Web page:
FINAL NOTE: Many thanks to all hotel and facility team members that look out for their peers.

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Noticing and filling a teammate’s need doesn’t take much time, just an open soul.

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Many thanks for visiting “Painting with Bob.”

Copyright 2016. Robert D. Hajtovik. All rights reserved.

Painter’s World: “Please Find My Dolly.”

A True Hotel Holiday Tale…

 

She couldn’t have been more than five years old. I’d just rounded a building, and climbed out of the golf cart. The little girl ran toward me.

“My dolly. Mein puppe. My dolly.” Tears gushed out of her deep blue-green eyes. Wide with fear. “My dolly,” she sobbed, as she grabbed onto a woman’s hand.

“May I help you, Mam?” I asked.

“My doteur lose her doll.”

 

It was Christmas Eve at the hotel. Guests and visitors swarmed the property. The Seralago was at full capacity. Actually at overflow.

I knelt down to the child’s level. “What is your dolly’s name?”“

“Katweena,” she cried. “Dolly Katweena.”

“Katrina? That’s a pretty name.” The child reminded me of my sister. What she probably looked like at that age. Beautiful, natural wavy hair that encircled her round face. Like an angel’s golden halo.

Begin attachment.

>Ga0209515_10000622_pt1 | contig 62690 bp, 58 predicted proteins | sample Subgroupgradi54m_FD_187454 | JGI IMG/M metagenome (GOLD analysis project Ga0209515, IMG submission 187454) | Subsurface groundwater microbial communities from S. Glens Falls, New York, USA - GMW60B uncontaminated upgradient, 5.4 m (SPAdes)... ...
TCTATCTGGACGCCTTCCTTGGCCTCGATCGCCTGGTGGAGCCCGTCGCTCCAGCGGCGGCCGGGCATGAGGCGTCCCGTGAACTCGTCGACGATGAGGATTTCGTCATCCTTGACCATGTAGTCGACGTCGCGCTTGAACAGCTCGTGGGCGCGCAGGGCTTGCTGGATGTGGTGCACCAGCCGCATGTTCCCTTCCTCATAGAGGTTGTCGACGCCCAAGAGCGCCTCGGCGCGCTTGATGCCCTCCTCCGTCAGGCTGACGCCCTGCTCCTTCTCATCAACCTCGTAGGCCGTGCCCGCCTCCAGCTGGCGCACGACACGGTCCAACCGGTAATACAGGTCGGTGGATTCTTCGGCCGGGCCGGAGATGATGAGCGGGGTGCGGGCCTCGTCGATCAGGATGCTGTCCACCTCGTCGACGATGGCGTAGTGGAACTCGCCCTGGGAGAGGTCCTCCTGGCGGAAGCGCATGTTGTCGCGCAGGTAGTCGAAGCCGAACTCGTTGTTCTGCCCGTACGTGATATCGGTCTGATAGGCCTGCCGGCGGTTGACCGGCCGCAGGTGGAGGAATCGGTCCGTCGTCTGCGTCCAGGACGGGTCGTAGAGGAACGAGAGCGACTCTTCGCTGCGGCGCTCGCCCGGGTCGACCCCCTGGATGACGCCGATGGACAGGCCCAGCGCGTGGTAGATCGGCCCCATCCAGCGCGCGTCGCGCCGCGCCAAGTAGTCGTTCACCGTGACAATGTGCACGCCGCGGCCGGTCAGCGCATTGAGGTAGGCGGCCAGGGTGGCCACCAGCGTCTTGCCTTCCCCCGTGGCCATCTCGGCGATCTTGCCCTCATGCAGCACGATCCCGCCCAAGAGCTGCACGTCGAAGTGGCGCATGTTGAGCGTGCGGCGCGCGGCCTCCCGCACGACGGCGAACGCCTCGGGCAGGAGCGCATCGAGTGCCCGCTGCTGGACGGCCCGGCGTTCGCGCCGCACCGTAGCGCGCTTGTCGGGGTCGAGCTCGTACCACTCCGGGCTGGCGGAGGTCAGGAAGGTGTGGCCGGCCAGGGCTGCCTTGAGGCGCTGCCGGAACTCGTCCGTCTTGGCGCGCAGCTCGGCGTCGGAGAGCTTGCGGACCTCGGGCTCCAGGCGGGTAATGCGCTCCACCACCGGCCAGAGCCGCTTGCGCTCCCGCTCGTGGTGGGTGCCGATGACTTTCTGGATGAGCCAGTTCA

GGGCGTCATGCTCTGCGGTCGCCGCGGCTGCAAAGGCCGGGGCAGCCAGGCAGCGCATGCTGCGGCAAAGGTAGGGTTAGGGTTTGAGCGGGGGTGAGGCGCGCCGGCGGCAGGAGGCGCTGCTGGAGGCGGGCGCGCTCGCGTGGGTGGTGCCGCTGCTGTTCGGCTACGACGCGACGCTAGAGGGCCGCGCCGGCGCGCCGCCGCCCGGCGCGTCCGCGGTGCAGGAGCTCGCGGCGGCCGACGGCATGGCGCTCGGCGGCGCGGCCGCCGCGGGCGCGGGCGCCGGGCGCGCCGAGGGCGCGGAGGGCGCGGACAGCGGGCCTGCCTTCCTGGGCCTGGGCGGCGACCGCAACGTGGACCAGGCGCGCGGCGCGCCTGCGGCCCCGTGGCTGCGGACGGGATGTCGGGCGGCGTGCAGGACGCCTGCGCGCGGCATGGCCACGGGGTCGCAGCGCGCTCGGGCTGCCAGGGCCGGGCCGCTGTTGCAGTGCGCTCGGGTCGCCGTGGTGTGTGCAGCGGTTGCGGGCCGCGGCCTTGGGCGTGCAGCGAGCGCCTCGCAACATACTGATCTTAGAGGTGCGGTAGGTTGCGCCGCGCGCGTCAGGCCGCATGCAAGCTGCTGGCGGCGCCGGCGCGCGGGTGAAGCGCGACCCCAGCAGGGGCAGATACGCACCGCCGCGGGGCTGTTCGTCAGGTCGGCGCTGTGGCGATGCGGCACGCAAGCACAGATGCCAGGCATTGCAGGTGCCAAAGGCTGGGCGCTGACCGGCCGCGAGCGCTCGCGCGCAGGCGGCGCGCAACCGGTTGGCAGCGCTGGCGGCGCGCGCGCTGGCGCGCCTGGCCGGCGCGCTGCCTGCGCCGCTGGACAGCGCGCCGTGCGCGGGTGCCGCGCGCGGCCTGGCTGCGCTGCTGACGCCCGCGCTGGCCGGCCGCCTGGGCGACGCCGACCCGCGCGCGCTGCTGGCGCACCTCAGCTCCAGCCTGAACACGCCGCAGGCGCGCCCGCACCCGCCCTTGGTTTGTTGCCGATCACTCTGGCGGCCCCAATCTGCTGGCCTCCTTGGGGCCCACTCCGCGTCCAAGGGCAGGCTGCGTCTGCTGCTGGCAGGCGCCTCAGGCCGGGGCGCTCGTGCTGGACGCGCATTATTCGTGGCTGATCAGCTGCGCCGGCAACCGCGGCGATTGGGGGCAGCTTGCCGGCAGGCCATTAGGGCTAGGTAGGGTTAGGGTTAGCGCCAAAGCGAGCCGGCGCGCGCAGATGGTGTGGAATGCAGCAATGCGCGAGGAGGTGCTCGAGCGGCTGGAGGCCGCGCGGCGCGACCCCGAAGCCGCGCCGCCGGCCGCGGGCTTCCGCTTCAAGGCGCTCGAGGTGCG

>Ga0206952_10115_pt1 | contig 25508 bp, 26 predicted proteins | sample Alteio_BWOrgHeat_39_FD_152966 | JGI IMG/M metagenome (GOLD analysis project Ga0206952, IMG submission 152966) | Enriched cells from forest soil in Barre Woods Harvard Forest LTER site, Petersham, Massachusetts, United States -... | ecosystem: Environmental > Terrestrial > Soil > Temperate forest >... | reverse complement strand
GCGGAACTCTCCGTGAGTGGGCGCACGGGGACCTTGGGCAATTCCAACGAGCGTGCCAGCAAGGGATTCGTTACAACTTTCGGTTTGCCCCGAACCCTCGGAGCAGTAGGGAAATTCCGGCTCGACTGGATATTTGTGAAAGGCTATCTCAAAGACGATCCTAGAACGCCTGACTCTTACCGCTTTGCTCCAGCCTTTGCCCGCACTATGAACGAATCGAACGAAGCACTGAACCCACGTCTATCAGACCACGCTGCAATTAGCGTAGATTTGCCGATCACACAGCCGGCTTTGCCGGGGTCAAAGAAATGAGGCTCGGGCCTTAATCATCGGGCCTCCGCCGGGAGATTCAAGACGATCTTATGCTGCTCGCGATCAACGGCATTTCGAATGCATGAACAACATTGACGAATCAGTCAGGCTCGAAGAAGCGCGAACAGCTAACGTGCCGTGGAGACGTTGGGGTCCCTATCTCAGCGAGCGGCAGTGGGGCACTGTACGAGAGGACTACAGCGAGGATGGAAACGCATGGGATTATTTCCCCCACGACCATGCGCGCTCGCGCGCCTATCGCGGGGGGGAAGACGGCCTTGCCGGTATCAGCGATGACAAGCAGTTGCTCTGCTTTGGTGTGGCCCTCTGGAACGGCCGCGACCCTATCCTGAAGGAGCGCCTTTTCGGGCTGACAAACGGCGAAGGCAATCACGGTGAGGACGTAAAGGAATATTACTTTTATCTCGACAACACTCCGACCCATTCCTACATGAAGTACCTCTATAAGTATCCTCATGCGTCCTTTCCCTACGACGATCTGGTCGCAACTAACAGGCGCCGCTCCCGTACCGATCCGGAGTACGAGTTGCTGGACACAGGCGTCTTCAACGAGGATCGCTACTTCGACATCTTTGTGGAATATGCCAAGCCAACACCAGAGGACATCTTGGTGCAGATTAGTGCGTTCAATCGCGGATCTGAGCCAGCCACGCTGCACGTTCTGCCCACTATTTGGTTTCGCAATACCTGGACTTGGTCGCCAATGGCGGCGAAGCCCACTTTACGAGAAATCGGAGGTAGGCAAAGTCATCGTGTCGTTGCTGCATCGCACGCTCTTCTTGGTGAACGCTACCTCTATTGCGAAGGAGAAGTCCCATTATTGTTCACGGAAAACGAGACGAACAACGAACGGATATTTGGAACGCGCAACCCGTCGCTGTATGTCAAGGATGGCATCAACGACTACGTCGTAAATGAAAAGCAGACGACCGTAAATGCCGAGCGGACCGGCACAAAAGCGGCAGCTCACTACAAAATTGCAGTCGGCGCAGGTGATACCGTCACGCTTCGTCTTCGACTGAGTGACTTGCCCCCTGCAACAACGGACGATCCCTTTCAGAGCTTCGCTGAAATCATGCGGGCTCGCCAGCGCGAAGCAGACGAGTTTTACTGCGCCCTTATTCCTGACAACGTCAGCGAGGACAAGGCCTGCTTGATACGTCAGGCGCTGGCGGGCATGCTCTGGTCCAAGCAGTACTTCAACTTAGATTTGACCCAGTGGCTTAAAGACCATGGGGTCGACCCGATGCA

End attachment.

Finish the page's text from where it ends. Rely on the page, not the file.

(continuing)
“Can you tell me what your dolly looks like?”

“Like me.”

“Blonde hair?” I looked to the mother, who struggled with her English.

“Katrina large. (The woman moved her arms about 20-22 inches in height.) “Baby doll. Pink dress. White pinafore. Shoes, like Marta’s. (She looked down at her daughter’s white tie shoes.

The little girl had inched closer to me. “You find Katweena?” she asked, almost in a whisper.

How could I refuse? It may have been close to clocking out. But, no way could I leave that property before finding that child’s doll.